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Where to begin with this one? The Year of the Flood by Margaret Atwood is book 2 in the Madd Addam sort-of trilogy, which would’ve been good to know BEFORE I read it. A little while back I was in search of survivalist fiction and peeps raved over this book. So into robot mode I read without thinking to see if it was part of a series. This happens all the time regardless of genre. Shouldn’t publishers make it obvious when you’re about to barge in on a series out of order? Is it so hard to put a “2” in a corner somewhere?

So let’s take this book as it is by itself, out of the series’ context and pretend Atwood wouldn’t mind. It’s nonlinear anyway.

The Year of the Flood by Margaret Atwood

The waterless flood wiped out the world. First the CorpSeCorps seized power and created a society where you either lived under their thumb or you struggled not to drown in the violent slums. Debt forces the poor into dangerous cracks. Scientists are the ultimate weapon against other countries, but what they’re so valued for nobody on the streets knows or bothers to think about it. The’re too busy trying to eat and not die.

The story is told through two females a generation apart, Toby and Ren. We begin at different times in different places. Toby stands alone after the flood wondering how much we have lost and how much we need to restore within ourselves. She survived, the only one who didn’t believe love could save her. Now she’s hoping a meager garden and diet of expired beauty products can.

Before the flood, Ren sits in a break room of sorts watching the life she’s chosen for herself. She’s finally starting to trust she can take care of herself. There’s sex and dancing, alcohol and experimental drugs promising the world to a young woman who grew up first with The Gardeners and then back under the thumb of the CorpSeCorps.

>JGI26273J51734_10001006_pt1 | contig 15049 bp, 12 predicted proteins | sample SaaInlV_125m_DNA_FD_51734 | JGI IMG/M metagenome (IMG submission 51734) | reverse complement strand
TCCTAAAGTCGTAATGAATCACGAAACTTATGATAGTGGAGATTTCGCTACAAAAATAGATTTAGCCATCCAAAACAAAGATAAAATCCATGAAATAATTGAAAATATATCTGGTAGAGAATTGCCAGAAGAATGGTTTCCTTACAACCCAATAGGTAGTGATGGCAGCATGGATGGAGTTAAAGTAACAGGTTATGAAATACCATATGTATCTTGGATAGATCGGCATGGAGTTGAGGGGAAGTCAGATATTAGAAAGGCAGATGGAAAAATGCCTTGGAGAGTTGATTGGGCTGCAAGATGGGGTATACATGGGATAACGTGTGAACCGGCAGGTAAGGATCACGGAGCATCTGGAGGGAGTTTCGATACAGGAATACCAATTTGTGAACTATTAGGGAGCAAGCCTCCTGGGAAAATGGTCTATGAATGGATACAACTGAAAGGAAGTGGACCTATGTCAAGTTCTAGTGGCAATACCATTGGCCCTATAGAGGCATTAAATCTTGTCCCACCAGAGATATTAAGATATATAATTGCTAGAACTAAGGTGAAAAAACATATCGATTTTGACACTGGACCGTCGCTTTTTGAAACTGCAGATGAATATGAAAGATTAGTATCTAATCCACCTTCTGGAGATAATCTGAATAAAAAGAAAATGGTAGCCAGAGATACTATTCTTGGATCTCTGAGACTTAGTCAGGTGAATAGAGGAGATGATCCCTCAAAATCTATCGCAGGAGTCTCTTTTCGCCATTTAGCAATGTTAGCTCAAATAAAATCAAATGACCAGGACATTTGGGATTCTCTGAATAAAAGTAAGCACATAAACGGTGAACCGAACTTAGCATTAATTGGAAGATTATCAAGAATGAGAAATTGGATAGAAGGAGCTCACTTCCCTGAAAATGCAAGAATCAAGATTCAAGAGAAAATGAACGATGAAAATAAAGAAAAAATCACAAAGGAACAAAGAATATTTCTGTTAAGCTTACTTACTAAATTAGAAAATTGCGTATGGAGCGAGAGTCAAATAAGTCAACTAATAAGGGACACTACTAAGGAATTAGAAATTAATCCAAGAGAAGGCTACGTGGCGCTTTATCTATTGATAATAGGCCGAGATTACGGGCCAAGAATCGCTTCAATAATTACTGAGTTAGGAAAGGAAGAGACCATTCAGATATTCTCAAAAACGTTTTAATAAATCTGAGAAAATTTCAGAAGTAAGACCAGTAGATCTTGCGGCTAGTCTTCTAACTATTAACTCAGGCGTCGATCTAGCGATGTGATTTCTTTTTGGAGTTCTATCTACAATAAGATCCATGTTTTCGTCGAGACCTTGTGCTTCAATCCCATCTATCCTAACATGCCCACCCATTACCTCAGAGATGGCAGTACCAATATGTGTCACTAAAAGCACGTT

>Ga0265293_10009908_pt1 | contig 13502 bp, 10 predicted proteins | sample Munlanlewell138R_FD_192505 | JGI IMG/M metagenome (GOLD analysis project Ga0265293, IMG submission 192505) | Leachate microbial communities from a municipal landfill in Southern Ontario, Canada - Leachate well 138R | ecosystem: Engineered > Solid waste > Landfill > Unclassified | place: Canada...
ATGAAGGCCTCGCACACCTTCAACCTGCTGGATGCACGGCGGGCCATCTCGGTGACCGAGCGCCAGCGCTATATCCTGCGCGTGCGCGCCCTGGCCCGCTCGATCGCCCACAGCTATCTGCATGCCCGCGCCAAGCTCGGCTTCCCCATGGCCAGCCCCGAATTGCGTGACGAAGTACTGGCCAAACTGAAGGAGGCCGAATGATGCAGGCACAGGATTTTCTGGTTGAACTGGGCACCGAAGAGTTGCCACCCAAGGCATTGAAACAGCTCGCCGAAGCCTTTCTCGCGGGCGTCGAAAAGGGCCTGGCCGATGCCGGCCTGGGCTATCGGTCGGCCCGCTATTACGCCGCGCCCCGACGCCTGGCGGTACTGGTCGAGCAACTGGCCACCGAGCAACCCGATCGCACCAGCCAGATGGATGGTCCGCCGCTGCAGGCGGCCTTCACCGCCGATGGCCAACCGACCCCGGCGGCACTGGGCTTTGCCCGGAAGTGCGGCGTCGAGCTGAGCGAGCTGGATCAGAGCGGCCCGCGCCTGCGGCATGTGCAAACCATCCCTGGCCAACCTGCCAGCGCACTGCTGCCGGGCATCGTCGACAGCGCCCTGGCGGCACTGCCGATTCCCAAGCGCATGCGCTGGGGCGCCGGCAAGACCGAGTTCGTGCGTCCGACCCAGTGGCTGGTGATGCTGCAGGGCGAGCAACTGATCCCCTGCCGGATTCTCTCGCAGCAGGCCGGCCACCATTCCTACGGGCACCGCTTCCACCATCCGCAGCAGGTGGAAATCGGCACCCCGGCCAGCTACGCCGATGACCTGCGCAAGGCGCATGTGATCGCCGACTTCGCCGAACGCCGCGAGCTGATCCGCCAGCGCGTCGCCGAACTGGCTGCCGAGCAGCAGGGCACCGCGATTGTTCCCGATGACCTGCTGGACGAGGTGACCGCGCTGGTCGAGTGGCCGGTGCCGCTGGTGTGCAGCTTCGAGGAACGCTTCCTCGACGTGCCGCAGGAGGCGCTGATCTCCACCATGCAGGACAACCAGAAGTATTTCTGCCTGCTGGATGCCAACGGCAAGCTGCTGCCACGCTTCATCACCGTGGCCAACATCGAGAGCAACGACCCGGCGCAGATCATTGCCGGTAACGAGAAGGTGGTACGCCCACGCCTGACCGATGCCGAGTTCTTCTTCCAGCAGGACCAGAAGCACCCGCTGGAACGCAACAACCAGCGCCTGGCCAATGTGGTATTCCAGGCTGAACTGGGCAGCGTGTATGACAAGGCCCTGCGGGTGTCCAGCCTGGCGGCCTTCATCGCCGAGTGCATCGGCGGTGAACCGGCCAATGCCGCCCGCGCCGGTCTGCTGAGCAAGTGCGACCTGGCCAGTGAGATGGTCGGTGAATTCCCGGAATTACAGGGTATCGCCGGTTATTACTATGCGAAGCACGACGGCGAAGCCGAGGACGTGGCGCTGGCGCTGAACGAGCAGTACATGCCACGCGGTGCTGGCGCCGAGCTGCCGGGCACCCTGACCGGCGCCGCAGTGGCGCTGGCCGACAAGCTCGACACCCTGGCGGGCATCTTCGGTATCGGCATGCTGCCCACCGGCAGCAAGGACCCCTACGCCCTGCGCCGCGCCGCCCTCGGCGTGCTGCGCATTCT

To understand this world, Atwood takes us to different moments in time in Toby and Ren’s lives. Where Toby’s life was saved and changed forever by The Gardeners, where she began to practice herbal healing and talk to bees, and where she joined the ranks of Adams and Eves and discovered that behind closed doors The Gardeners are connected to a growing network of subversive communities unafraid.

It doesn’t take a wild imagination to grasp this world. Much of it is a magnified version of how we live today, where pharma and agribusiness takes far more liberties with our food, medicine and environment than most acknowledge.

At first it seems like only The Gardeners see the waterless flood coming to wash it all away and throw survivors back to a time where we must live by our own wits and resources. On the surface, they’re about vegetarianism and protesting big business, boycotting Corps and healing the Earth. Through Toby and Ren’s involvement you learn what a complex and dangerous game they play. Yet they gather and pray and care for one another like any organized congregation.

Here’s a passage from The Gardener’s Oral Hymnbook (because anything you write down can be used against you):

Oh, would I were, like serpents, wise

To sense the wholeness of the whole

Not only with a thinking brain,

But with a swift and ardent soul

What’s better: life before when you’re hyper aware that you’re using up the Earth and it’s almost gone, or after the flood when survival of the fittest proves just as brutal and senseless. At least after there’s hope.

The characters who do survive have a whole lot more to contend with than feeding themselves and avoiding the body-melting plague. At some point, living with The Gardeners turned them into warriors. But The Gardeners aren’t the only ones still around. A splinter group known as Madd Addam arose before the flood. They’ve traded the soft, nonviolent side of The Gardeners and carried out attacks on big business franchises. Who is more fit to survive now – maybe we’ll know in book 3.

First we have to read Oryx and Crake, the first book. When the third book will be out, nobody knows. Have you read this  yet? No spoilers on book 1. (Just kidding. What happens? Is it good? Do tell.)

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